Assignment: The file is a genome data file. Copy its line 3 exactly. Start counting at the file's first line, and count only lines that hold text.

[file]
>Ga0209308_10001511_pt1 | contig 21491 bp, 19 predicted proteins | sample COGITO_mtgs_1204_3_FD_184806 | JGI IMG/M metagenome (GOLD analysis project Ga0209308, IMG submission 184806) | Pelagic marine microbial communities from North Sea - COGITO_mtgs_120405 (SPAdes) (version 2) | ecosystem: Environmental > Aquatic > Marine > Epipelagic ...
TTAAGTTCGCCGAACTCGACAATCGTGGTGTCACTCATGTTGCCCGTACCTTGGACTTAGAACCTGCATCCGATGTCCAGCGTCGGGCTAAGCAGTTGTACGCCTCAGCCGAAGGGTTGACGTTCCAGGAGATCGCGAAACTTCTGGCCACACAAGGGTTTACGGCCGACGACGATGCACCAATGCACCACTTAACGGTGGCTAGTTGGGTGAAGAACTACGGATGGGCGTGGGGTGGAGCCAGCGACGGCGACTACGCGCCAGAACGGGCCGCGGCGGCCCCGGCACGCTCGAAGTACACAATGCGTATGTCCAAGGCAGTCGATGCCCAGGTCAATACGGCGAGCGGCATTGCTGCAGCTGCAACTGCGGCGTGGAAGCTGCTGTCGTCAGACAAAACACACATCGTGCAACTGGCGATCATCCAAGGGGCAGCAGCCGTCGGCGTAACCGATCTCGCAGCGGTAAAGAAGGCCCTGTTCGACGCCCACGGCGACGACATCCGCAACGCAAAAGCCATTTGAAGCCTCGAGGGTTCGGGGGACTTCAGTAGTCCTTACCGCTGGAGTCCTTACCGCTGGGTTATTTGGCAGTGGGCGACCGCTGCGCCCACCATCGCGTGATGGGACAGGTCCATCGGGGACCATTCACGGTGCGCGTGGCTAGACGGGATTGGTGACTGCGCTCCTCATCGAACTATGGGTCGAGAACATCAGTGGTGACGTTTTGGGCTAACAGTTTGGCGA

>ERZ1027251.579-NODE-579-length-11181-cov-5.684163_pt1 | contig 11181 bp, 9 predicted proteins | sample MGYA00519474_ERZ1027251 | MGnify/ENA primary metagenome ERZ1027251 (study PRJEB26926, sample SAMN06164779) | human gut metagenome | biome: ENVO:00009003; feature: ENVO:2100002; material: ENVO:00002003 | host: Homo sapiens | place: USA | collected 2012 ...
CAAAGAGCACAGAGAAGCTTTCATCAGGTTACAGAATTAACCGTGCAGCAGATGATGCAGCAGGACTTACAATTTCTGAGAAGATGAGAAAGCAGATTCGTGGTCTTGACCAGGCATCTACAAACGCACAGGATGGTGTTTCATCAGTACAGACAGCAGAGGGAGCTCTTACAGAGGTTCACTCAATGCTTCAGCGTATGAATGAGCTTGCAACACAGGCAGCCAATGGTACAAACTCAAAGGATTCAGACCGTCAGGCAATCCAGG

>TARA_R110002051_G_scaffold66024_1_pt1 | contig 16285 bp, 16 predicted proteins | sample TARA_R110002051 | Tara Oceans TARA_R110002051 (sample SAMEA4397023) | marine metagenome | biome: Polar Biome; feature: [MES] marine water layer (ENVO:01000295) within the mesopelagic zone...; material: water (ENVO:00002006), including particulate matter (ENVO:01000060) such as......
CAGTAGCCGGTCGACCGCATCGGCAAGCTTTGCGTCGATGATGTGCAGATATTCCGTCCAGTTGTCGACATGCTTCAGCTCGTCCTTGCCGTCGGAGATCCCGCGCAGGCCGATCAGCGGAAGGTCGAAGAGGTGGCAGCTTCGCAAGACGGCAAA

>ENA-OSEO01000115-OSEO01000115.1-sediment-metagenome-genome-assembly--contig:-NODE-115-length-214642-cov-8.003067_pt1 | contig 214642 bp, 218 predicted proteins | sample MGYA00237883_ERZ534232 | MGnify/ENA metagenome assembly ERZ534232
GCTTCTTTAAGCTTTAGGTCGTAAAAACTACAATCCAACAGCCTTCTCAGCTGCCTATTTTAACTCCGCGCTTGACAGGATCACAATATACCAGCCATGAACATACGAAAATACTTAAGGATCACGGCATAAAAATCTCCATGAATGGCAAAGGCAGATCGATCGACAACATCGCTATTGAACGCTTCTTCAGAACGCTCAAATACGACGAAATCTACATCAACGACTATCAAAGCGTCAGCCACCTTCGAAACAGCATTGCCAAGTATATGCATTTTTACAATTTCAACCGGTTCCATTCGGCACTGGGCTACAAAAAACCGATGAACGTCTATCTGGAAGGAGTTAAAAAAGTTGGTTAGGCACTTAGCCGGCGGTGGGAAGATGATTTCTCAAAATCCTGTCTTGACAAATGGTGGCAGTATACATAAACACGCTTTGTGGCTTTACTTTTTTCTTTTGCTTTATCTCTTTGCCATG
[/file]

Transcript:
>ERZ1027251.579-NODE-579-length-11181-cov-5.684163_pt1 | contig 11181 bp, 9 predicted proteins | sample MGYA00519474_ERZ1027251 | MGnify/ENA primary metagenome ERZ1027251 (study PRJEB26926, sample SAMN06164779) | human gut metagenome | biome: ENVO:00009003; feature: ENVO:2100002; material: ENVO:00002003 | host: Homo sapiens | place: USA | collected 2012 ...